According to Patrick Donnelly, the Hycroft gold mine, visible from the festival site, is responsible for the loss of at least 6.5 billion gallons of water from the playa every year.


“It’s wonderful that people seem to suddenly care so much about the Black Rock playa ecosystem,” he said. “You know, it would be great if when we put out an action alert to get comments on some projects that might destroy rural Nevada, we had all this viral engagement that people give to this kind of spectacle.”

“It’s wonderful that people seem to suddenly care so much about the Black Rock playa ecosystem.”

Before the rainstorm transformed Burning Man 2023 into a media laughingstock, a group of protesters tried to draw attention to the event’s carbon emissions. The process of moving tens of thousands of people across the world to a national conservation area, one that lacks permanent infrastructure, creates considerable carbon emissions. Burning Man even has its own airline that allows burners to charter private planes to Black Rock City. Event organizers estimate that it emits nearly 100,000 tons of carbon annually, according to a 2020 environmental sustainability report.

Some protesters with the climate group Seven Circles traveled from Europe to barricade the road out to the Black Rock Playa, backing up traffic for miles. Video of the protest went viral after a Paiute tribal ranger drove his patrol vehicle through the barricade, drew his weapon and arrested several of the protesters.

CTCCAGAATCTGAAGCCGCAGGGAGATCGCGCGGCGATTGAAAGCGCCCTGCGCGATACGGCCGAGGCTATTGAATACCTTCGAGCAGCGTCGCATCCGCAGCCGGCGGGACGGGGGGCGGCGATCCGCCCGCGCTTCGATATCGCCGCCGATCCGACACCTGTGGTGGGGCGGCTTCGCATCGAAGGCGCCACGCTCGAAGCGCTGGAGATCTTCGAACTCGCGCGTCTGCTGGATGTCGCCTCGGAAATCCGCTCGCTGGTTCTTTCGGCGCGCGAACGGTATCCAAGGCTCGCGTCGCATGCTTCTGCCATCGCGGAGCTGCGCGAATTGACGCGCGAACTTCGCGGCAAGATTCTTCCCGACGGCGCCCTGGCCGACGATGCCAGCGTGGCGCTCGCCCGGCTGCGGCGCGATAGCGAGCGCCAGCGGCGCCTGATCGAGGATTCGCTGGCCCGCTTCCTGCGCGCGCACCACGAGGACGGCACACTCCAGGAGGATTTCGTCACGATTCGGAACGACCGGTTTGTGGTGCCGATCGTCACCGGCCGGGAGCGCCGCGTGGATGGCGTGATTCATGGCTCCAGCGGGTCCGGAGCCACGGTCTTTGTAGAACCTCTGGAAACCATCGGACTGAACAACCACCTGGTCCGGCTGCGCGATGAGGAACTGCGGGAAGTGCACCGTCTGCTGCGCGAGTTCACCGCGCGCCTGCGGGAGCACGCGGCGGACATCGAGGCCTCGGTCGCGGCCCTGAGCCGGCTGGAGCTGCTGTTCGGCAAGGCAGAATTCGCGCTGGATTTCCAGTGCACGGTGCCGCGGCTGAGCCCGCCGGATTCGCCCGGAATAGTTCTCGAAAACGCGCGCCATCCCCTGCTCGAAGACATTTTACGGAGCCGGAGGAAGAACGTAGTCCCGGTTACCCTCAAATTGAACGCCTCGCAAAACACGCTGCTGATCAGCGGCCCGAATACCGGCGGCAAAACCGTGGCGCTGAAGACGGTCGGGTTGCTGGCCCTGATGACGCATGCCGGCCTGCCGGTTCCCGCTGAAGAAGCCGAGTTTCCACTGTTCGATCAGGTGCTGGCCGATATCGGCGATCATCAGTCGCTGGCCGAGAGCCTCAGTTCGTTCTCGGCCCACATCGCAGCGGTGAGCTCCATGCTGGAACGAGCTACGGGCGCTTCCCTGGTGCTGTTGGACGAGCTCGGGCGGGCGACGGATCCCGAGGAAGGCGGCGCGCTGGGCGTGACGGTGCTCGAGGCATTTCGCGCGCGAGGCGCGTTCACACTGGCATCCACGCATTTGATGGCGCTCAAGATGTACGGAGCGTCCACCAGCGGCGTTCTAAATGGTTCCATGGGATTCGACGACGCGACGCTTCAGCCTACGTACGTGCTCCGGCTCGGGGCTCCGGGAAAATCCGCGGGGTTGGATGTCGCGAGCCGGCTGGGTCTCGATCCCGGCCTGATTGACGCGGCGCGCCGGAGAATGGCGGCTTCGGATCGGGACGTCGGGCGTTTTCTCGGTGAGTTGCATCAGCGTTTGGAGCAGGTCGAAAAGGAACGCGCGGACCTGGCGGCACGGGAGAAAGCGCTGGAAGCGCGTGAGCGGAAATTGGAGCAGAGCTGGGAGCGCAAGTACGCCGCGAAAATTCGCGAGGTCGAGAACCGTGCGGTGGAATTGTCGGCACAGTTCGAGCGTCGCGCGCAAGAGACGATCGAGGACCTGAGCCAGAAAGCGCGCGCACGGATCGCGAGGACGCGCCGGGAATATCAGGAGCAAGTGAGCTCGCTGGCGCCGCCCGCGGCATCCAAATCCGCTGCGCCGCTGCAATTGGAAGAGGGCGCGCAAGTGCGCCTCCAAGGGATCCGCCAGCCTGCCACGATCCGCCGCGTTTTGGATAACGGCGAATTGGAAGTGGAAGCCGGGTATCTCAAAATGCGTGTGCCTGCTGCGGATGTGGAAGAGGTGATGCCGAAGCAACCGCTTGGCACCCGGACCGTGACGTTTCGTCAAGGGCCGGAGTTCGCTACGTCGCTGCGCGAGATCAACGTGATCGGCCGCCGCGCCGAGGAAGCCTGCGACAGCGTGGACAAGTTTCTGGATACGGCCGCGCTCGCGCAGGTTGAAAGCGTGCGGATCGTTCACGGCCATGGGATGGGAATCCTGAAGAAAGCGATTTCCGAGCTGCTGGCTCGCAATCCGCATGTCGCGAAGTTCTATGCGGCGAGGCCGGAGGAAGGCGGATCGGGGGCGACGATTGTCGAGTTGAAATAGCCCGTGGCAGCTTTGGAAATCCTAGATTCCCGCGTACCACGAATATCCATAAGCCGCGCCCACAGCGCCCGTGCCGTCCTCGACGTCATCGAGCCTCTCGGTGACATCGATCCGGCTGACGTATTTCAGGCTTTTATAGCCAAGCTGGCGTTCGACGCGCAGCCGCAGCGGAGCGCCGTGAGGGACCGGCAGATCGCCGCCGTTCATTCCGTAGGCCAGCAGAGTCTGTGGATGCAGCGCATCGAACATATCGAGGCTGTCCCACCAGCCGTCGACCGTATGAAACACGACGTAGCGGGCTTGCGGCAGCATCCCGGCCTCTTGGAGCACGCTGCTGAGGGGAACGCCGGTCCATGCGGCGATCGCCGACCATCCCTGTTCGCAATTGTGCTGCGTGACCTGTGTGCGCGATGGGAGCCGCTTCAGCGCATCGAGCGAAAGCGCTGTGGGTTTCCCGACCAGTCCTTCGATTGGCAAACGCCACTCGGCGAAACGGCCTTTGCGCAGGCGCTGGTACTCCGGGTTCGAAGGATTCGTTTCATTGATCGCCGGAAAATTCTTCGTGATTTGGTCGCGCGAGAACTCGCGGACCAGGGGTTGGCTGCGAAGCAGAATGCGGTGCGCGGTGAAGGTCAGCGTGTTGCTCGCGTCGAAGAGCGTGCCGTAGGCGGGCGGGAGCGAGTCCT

Seven Circles members said they were protesting the commodification of the event, adding that burners have lost sight of the festival’s intended purpose. A statement from the group calls for bans on private jets, single-use plastics, unnecessary propane burning and unlimited generator use. “Ban the lowest hanging fruit immediately: private jets,” Mun Chong, an organizer with Extinction Rebellion who has attended Burning Man in the past, said in a statement. “No single individual should have the luxury of emitting 10 to 20 times more carbon pollution than a commercial airline passenger.”

Tribal Chairman James Phoenix spoke about the challenges Burning Man creates for the neighboring Paiute Pyramid Lake Tribe back in July, describing issues that range from traffic jams to airplane violations, as well as litter along the highways that tribal officers are left to clean up.

“One of the newer concerns is low-flying aircraft that fly over the lake, and some may even dip into the water. Really, we don’t care for that at all. It’s a nuisance to the community,” Phoenix said in an interview published by event organizers. Phoenix said the event also offers benefits to local vendors and brings excitement for community members who attend. Phoenix asked that burners be aware of their impacts, prepare ahead of time and clean up after themselves.

“Please clean up after yourselves and respect our homeland,” he said. “This is our home now and forever in the existence of our people.”

Tribal Chairman James Phoenix said that Burning Man creates challenges for the nearby Paiute Pyramid Lake Tribe, including low-flying aircraft dipping into the water of Pyramid Lake.
Andri Tambunan/AFP via Getty Images

Note: This story was revised to update that the Hycroft gold mine is responsible for the loss of 6.5 billion gallons of water from the playa annually. They are permitted for the loss of 6.99 billion gallons each year.

Ollie Hancock is an editorial intern for High Country News reporting from Portland, Oregon. Email them at [email protected] or submit a letter to the editor. See our letters to the editor policy.